McCarthyism is the practice of making accusations of subversion or treason without proper regard for evidence. It also means "the practice of making unfair allegations or using unfair investigative techniques, especially in order to restrict dissent or political criticism." The term has its origins in the period in the United States known as the Second Red Scare, lasting roughly from 1950 to 1956 and characterized by heightened political repression as well as a campaign spreading fear of influence on American institutions and of espionage by Soviet agents. These policies remote from the 1940's:
It originated with President Truman's Executive Order 9835 of March 21, 1947, which required that all federal civil service employees be screened for "loyalty." The order specified that one criterion to be used in determining that "reasonable grounds exist for belief that the person involved is disloyal" would be a finding of "membership in, affiliation with or sympathetic association" with any organization determined by the attorney general to be "totalitarian, Fascist, Communist or subversive" or advocating or approving the forceful denial of constitutional rights to other persons or seeking "to alter the form of Government of the United States by unconstitutional means."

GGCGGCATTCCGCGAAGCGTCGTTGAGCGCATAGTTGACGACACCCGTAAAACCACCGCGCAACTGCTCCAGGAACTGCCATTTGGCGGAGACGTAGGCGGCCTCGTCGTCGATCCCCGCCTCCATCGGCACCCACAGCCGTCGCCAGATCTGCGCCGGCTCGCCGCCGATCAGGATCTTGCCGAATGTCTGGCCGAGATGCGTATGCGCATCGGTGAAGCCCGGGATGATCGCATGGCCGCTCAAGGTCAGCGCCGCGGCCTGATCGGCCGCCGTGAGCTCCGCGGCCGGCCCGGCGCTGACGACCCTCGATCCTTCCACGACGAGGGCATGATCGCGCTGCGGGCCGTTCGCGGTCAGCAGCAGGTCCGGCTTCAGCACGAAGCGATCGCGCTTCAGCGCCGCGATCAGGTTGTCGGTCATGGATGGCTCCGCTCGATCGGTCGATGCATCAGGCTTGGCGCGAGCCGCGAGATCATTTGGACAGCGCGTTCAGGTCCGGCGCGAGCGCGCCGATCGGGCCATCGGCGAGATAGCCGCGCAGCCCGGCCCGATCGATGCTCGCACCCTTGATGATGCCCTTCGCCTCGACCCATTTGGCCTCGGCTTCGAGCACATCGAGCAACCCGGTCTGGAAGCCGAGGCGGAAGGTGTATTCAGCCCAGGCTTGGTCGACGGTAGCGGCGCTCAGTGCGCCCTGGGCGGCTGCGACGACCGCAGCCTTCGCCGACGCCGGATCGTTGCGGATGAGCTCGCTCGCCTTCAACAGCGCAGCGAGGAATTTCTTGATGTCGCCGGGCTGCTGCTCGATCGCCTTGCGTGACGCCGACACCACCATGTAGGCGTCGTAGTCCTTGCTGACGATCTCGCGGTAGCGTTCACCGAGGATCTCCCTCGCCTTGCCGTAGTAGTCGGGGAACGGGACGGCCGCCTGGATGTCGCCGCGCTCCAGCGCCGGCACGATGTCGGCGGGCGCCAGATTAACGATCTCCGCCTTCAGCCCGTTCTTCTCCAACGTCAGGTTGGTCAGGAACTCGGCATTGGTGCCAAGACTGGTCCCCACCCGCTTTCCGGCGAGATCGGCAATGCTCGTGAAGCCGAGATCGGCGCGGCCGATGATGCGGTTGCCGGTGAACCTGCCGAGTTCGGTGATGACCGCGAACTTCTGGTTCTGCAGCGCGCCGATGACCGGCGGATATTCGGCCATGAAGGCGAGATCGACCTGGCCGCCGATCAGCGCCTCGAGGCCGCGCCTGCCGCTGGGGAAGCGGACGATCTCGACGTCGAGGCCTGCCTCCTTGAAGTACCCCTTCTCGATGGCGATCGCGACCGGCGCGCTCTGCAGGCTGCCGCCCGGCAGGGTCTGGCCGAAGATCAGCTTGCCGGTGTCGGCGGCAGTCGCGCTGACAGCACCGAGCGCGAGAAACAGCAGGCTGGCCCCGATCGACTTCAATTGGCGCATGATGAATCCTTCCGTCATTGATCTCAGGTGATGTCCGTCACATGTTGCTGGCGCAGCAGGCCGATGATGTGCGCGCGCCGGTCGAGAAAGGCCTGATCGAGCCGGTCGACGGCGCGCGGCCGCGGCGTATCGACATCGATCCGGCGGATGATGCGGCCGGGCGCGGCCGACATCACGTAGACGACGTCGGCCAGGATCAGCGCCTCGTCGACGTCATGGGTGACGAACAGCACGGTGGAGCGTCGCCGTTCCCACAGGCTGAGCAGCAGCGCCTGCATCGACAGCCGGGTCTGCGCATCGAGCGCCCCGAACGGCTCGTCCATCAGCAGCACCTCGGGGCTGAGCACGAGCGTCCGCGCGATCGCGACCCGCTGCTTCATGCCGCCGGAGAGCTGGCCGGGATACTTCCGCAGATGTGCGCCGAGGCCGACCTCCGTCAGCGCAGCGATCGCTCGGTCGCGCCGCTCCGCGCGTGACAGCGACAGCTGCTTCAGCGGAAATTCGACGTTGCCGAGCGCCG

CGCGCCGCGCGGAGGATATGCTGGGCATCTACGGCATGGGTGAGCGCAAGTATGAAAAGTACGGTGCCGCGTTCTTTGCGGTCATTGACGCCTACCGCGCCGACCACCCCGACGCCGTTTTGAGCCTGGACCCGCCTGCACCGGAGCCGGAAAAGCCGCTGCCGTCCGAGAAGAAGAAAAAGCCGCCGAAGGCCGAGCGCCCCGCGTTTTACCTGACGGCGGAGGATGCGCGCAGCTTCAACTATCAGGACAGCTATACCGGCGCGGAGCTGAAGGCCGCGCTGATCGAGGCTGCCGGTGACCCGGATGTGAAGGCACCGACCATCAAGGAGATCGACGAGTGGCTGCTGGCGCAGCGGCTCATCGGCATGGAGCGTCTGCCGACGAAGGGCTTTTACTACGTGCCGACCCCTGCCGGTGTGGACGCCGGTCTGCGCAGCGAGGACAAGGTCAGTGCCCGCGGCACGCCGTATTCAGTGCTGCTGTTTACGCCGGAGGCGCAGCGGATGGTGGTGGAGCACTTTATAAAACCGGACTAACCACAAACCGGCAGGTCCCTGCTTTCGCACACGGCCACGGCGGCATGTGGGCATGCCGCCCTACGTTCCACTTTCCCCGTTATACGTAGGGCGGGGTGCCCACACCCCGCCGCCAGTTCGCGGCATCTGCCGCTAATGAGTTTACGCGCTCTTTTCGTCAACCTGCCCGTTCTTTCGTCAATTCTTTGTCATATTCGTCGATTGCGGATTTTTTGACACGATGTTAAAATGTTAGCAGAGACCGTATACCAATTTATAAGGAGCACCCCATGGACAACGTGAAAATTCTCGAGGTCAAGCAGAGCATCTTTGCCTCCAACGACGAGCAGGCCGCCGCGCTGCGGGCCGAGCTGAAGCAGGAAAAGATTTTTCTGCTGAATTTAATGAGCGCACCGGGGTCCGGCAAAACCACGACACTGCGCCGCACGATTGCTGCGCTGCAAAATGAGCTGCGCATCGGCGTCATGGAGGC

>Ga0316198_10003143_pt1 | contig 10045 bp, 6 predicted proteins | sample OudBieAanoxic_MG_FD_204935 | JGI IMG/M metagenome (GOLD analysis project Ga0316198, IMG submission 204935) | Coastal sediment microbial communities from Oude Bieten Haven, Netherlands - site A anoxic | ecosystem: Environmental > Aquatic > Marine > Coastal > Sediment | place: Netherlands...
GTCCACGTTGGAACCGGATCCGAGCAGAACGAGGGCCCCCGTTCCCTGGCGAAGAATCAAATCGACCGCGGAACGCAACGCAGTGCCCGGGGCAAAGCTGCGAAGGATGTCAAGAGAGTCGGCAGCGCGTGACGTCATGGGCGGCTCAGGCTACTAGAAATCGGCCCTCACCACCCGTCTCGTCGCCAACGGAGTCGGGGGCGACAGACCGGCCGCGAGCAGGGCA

"McCarthyism" soon took on a broader meaning, describing the excesses of similar efforts. The term is also now used more generally to describe reckless, unsubstantiated accusations, as well as demagogic attacks on the character or patriotism of political adversaries. During the McCarthy era, thousands of Americans were accused of being communists or communist sympathizers and became the subject of aggressive investigations and questioning before government or private-industry panels, committees and agencies. The primary targets of such suspicions were government employees, those in the entertainment industry, educators and union activists. Suspicions were often given credence despite inconclusive or questionable evidence, and the level of threat posed by a person's real or supposed leftist associations or beliefs was often greatly exaggerated. Many people suffered loss of employment and/or destruction of their careers; some even suffered imprisonment. Most of these punishments came about through trial verdicts later overturned, laws that were later declared unconstitutional, dismissals for reasons later declared illegal or actionable, or extra-legal procedures that would come into general disrepute.